The trouble with discussing what you’re reading is that you might sometimes be clobbered by someone else’s dislike of the book you’re reading, a dislike sometimes felt and then expressed without their having read said book. It’s something I’m sure to have done, too, with books and just about everything else, forgetting the wise admonition to never “yuck somebody’s yummy”; and, perhaps in some kind of karmic retribution for my past, and surely upcoming perpetrations, of said admonition, when I’d recently mentioned I was reading Finnegans Wake (I’ve since finished it, falling way short of my goal to read it in as close to a single sitting as possible (it took me seven days, the significance of the number exaggerated in my mind)), trying to stay up while reading about someone who was, presumably, asleep, I received a few “yucks,” including, “I tried reading it, but I only know how to read English,” or something of the sort, the comment meant as nothing more than a joke, but, as we know with most jokes, it revealed an underlying belief, and the belief here was that Finnegans Wake is at best incomprehensible to readers, excepting the few academics still wheezing around in the dusty stacks, expert at splitting all kinds of exegetical hairs; or is, at worst, just a hodgepodge of navel-gazing jabberwocky. Joyce, however, quoted in Derek Attridge’s The Cambridge Companion to James Joyce, would disagree: “If you take a characteristic obscure passage of one of these people [modern writers] and asked him what it meant, he couldn’t tell you; whereas I can justify every line of my book.”

Considering my ever-detouring approach to reading, I think it’s appropriate that March for me began with Umberto Eco’s Six Walks in the Fictional Woods, a series of transcribed lectures conflating the telling and writing of stories with Jorge Luis Borges’s metaphor of the woods as a garden of forking paths, or, as Eco puts it:

Woods are a metaphor for the narrative text, not only for the text of fairy tales but for any narrative text. There are woods like Dublin, where instead of Little Red Riding Hood one can meet Molly Bloom….Even when there are no well-trodden paths in a wood, everyone can trace his or her own path, deciding to go to the left or to the right of a certain tree and making a choice at every tree encountered.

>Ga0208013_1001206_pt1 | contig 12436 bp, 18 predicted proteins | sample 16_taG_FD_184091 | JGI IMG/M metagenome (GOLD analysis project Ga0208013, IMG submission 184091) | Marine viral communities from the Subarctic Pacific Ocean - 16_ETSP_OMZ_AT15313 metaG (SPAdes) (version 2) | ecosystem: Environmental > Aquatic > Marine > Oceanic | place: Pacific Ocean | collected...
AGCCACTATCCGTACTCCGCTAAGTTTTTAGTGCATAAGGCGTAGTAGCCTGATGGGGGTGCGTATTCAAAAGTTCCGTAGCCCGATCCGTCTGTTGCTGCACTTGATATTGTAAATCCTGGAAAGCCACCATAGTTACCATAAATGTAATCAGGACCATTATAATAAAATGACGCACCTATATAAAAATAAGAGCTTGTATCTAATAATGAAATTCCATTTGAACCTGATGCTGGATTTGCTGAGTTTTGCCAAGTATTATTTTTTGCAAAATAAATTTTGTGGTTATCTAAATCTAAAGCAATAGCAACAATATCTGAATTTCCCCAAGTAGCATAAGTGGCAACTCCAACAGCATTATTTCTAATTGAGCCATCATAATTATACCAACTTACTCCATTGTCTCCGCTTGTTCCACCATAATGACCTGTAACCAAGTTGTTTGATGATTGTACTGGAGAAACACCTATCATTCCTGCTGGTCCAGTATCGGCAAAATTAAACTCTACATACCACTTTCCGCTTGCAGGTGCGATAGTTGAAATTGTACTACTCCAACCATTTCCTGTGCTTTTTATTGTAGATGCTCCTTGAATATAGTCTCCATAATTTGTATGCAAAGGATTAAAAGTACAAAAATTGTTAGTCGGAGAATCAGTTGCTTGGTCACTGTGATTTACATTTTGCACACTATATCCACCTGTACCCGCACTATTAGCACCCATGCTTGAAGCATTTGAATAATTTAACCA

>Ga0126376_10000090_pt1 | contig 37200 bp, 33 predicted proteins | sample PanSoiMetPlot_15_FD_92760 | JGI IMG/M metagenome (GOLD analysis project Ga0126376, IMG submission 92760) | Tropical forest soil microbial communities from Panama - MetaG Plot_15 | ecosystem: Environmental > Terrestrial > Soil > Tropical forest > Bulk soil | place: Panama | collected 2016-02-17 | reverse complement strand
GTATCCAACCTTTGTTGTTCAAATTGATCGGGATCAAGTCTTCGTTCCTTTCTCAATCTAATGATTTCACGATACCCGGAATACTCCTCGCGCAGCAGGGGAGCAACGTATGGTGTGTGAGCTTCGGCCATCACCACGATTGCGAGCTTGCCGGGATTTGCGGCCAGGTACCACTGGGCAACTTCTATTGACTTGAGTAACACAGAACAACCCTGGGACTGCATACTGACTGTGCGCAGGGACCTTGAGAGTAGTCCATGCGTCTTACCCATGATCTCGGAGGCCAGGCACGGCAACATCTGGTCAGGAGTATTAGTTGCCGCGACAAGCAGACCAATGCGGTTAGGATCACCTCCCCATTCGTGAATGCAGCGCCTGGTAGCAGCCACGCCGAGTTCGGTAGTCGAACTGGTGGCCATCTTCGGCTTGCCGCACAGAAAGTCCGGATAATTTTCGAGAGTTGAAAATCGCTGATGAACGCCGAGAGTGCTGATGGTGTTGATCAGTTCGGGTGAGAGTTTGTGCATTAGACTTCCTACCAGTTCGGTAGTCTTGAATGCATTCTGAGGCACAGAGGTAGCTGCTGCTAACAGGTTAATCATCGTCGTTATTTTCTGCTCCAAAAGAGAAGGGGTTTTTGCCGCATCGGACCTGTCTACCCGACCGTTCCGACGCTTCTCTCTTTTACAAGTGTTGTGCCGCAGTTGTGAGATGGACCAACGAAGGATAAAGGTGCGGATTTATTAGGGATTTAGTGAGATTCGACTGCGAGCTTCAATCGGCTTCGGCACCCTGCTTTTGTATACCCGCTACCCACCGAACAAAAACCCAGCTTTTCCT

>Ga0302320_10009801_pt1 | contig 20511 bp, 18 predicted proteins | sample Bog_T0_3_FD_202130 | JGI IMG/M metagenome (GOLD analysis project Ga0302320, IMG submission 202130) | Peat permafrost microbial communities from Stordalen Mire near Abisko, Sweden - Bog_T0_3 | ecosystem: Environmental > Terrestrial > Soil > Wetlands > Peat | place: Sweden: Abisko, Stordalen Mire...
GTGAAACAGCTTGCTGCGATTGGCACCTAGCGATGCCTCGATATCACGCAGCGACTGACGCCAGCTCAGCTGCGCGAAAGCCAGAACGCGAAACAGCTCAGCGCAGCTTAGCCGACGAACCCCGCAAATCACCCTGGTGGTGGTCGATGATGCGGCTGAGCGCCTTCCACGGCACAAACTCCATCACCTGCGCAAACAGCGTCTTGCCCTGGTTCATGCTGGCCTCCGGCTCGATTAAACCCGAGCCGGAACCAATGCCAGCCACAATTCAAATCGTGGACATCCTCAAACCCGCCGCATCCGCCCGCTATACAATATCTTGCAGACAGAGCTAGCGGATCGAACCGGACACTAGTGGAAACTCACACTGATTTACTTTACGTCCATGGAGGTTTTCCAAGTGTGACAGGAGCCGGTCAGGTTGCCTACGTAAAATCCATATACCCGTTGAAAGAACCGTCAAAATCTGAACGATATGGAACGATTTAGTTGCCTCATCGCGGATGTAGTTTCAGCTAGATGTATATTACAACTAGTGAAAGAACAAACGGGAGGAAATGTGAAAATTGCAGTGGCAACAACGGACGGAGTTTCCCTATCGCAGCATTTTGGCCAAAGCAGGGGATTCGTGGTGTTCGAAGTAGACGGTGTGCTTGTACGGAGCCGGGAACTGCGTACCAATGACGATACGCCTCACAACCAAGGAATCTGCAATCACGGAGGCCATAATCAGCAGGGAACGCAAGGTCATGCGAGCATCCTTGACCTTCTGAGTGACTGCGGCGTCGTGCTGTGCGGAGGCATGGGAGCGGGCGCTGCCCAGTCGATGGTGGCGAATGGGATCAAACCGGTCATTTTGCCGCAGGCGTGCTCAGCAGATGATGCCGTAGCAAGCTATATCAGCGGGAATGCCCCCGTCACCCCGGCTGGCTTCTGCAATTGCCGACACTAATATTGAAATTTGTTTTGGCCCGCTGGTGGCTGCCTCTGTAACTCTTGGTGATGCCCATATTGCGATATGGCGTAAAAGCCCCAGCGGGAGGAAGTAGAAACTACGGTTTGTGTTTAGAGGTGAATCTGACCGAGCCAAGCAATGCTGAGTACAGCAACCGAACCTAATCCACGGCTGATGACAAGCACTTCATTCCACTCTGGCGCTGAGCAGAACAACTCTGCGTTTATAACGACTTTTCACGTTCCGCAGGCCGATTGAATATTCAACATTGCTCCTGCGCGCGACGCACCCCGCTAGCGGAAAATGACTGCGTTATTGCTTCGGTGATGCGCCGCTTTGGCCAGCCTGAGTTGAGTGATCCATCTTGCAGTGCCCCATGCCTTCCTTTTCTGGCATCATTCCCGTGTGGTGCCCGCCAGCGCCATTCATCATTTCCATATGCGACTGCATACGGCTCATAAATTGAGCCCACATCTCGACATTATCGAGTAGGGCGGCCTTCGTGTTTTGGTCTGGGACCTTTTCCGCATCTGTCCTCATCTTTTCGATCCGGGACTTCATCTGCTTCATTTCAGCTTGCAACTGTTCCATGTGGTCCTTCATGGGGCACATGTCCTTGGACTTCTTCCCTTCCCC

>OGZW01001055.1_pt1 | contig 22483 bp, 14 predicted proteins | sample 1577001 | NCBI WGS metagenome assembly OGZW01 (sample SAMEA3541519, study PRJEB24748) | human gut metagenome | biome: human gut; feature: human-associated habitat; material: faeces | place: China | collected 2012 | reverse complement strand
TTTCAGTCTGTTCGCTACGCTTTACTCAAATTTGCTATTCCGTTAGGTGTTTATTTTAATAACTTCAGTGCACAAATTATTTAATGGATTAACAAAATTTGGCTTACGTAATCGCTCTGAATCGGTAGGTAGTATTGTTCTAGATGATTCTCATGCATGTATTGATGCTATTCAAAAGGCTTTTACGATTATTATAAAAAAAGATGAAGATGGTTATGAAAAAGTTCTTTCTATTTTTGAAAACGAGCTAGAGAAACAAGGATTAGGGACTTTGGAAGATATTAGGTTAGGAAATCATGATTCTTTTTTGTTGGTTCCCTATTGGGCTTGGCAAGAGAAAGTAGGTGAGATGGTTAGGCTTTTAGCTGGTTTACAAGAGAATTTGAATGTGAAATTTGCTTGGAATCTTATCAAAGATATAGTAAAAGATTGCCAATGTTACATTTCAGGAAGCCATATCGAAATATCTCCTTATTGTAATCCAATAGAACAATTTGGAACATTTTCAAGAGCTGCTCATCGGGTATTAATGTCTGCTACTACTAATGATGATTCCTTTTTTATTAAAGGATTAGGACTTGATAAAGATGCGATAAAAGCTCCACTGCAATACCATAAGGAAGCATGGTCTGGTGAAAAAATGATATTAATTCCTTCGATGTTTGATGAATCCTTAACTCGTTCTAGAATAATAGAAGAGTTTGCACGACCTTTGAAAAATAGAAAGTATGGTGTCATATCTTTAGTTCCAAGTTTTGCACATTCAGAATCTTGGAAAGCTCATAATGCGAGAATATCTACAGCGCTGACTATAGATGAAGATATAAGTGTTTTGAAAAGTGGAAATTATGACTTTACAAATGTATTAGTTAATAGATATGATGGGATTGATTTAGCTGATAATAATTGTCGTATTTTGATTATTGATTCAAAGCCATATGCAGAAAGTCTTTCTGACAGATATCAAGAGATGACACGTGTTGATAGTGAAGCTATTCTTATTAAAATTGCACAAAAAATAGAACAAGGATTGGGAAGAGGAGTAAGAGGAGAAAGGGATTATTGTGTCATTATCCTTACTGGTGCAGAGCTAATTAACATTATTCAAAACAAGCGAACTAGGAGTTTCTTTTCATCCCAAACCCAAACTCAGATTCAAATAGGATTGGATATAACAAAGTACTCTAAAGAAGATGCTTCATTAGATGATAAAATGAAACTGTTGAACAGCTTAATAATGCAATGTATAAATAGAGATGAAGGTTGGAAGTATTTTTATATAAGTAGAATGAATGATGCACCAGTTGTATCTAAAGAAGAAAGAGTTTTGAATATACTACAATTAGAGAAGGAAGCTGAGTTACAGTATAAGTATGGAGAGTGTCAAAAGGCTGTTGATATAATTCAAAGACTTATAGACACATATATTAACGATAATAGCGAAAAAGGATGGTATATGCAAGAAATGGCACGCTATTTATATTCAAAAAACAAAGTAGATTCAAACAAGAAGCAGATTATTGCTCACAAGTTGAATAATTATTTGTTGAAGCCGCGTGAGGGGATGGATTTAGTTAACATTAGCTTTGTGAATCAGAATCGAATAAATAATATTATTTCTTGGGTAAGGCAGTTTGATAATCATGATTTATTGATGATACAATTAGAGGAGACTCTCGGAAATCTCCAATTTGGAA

In my darker moments, usually after being away from art for some hours, and, mind you, this doesn’t just mean literature, but paintings, sculpture, film, or whatever, I start feeling kind of jittery, but the darkness takes on an especially despairing hue when I start to think about the pronounced lack of ambition and its concomitant general distrust of virtuosity in the contemporary arts scene. Sure, I’m guilty as anyone else of romanticizing past eras, characterizing them as golden ages, when of course the amount of dross to gold has always been grossly disproportionate all throughout history. However, these necessary caveats do little to assuage my disappointment with the various contemporary scenes and milieus. That said, there are, of course, massive exceptions, and fortunately these examples do provide respite from our consumerist culture’s celebration of mediocrity, its wallowing in sloppiness. For instance, as I write this, I’m listening to Beirut’s odd fusion of folkloric textures from the Balkans and Eastern Europe with pop forms, all seamed together by Zach Condon’s plaintive, Jeff Buckley-influenced vocals (something which would normally annoy me but, strangely, as with Andrew Bird, the sincerity of the voice outweighs the obvious debt, and it might be because Condon also blends a bit of Robert Smith’s melancholy and Morrissey’s effete tonality). And during February, when New York City’s interminable winter and its resultant gloom invariably descends upon my household, well, upon my partner, but somehow it ends up being the primary theme anyway, I pulled through with books by William Gass, continuing my plan to consecutively read (and reread some of the books) his complete oeuvre. (I should mention that writing with music on is near impossible for me to do these days, and it is an incredible struggle for me to do this now, but there’s a feeling I want to stay in, and Beirut is helping me do that.)